Home > News > India News
Posted on Nov 09, 12:25PM | IANS
Trade between India and Brazil, part of the BRICS group of the world's emerging economies, is growing at an amazing 35 percent per annum despite an economic slowdown in both the countries and the physical distance between them, Brazil's ambassador to India has said.
Implementation of an air services agreement between the two is expected to bridge that distance and give a shot to the trade dynamism, a seminar here was told.
"There is a dynamism in trade that reflects the potentialities of both the countries," Carloa Duarte said at a seminar here Thursday on doing business with Brazil organised by the Indo-Brazil Chamber of Commerce along with state-run Federation of Indian Export Organisations (FIEO).
The volume of bilateral trade crossed USD 10 billion in 2011-12, a 34 percent increase over the previous year. The balance is tilted in India's favour, Deepak Bhojwani, a consultant on Latin America and a former Indian consul general in Sao Paulo, noted.
During Brazilian President Dilma Rousseff's visit to India earlier this year, a bilateral trade target of USD 15 billion by 2015 was set after her talks with Prime Minister Manmohan Singh.
"Brazil and India have come together in a gigantic embrace," said Bhojwani in a reference to the largest nation in Latin America, which along with India, China, Russia and South Africa, is a member of the BRICS group.
The Indian consciousness, however, is still to grasp Brazil owing mainly to the enormous physical distance between the two, Bhojwani added.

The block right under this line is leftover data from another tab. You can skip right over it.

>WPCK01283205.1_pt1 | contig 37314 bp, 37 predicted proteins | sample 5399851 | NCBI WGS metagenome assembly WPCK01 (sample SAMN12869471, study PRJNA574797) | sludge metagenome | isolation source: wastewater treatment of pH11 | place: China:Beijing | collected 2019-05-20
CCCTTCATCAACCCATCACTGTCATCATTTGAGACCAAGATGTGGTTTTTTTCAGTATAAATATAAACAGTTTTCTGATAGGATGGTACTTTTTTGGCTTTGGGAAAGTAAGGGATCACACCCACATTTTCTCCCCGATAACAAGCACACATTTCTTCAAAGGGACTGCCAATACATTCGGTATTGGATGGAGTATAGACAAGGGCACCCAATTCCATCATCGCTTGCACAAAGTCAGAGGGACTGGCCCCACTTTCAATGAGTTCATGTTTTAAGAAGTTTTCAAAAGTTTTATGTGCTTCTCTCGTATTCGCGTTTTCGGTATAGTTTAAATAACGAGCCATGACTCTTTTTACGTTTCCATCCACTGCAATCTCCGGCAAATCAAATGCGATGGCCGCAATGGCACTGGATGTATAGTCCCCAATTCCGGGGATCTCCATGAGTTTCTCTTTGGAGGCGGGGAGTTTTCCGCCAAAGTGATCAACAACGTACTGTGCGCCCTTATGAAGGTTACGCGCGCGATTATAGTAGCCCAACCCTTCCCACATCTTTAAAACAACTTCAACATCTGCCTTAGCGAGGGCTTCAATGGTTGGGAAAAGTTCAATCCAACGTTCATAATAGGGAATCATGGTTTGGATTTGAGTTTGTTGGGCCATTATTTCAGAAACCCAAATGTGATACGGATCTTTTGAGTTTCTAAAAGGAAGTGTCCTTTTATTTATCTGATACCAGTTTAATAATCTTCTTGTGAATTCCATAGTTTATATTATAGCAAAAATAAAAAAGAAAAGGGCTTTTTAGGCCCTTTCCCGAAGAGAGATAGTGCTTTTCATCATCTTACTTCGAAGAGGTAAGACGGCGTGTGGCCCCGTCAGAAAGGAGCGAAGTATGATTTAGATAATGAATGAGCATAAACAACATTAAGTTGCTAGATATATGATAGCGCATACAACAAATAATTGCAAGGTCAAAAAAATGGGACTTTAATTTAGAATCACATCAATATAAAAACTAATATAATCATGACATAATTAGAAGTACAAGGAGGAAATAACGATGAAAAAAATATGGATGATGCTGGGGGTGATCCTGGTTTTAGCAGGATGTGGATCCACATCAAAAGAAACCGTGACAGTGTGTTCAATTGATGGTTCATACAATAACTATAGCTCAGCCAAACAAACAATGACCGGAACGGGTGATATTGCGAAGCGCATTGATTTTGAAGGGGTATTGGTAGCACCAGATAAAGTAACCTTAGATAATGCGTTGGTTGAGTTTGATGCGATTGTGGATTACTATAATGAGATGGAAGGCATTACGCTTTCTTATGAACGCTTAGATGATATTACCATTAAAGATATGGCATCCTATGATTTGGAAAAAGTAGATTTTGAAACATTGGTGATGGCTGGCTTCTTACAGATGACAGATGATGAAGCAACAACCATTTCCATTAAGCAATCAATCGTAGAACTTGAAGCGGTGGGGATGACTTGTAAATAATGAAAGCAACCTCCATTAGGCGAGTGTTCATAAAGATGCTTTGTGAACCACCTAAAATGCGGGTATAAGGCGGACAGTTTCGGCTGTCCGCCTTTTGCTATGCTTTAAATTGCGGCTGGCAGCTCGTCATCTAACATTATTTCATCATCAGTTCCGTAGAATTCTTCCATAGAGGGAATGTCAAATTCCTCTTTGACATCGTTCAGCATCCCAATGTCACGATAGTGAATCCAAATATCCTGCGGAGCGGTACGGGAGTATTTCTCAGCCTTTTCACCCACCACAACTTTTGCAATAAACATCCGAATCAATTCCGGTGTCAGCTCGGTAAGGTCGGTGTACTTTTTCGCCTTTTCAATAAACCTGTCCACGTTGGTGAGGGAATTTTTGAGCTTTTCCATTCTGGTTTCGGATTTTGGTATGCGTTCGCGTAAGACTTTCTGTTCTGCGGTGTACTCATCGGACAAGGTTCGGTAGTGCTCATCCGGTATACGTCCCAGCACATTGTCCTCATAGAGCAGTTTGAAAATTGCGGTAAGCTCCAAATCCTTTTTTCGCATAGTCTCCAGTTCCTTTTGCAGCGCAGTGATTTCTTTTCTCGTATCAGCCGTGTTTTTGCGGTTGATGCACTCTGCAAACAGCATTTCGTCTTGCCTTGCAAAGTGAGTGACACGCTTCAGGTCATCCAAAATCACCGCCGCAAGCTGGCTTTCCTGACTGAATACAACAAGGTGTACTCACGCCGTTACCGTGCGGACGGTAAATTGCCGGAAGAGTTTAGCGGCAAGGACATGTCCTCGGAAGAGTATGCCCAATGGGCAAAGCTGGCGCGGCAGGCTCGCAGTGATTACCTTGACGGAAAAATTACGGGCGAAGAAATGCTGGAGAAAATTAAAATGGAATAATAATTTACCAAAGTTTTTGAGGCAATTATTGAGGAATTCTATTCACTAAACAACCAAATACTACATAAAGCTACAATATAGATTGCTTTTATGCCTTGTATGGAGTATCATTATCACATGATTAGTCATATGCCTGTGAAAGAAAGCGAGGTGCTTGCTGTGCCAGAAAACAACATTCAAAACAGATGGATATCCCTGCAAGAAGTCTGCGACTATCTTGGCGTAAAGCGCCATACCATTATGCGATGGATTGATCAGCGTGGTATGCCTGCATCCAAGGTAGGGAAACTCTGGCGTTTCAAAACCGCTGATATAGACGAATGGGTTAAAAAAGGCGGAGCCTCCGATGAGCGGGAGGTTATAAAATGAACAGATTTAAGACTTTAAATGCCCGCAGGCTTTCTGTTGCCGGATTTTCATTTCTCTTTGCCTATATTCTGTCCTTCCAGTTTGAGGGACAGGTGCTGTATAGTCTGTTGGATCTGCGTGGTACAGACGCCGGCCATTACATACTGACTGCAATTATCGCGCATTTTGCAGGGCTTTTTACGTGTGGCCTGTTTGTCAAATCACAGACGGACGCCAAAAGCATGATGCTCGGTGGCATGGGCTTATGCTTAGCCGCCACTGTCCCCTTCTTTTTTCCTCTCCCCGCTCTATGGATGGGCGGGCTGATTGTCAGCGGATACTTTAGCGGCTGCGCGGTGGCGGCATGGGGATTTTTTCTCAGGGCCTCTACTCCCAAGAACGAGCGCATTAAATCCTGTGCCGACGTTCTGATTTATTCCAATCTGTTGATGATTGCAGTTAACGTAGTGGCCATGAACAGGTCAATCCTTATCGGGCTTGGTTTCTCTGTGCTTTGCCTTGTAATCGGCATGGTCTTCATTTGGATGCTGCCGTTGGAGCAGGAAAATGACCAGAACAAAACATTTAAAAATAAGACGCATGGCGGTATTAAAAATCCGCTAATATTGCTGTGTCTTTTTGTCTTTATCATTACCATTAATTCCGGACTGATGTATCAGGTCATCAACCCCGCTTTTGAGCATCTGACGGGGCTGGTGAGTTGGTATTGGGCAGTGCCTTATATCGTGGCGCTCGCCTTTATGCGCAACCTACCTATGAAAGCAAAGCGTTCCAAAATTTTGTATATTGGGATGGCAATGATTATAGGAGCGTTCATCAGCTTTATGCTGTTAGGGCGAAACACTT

"To remedy distance issues, an air services agreement between the two countries is being rapidly implemented," he said.
According to the agreement, signed last year, India and Brazil would be able to designate as many airlines as they wish to operate between the two countries.
"The two countries share many similarities, great commonalities and the common aspirations of becoming more important on the international scene," Duarte said, adding Brazil is rich in natural resources and many offshore oil discoveries have recently been made.
Brazilian majors are already in collaboration with Indian firms, like Reliance with Brazilian oil company Petrobras and Tata with Brazilian firm Marco Polo. Various Brazilian companies, like electricals company WEG and Stefanini in the IT sector, have invested in India.
The bilateral trade is weighted in favour of primary products with crude from Brazil making up almost half the trade volume. In turn, diesel is a major Brazilian import from India.
Indian exports to Brazil are of the value addition variety. "Given the current trade composition there is a big scope for diversifying trade and adding aggregate value to the trade," Duarte said.
He also invited Indian companies to take advantage of the investment opportunities opened up in Brazil, particularly in the infrastructure, mining, auto, oil and gas and chemicals sectors.
Duarte said that under Brazil's Growth Acceleration Programme investment worth upwards of USD 500 billion is envisaged up to 2014 and Indian companies could put in their bids.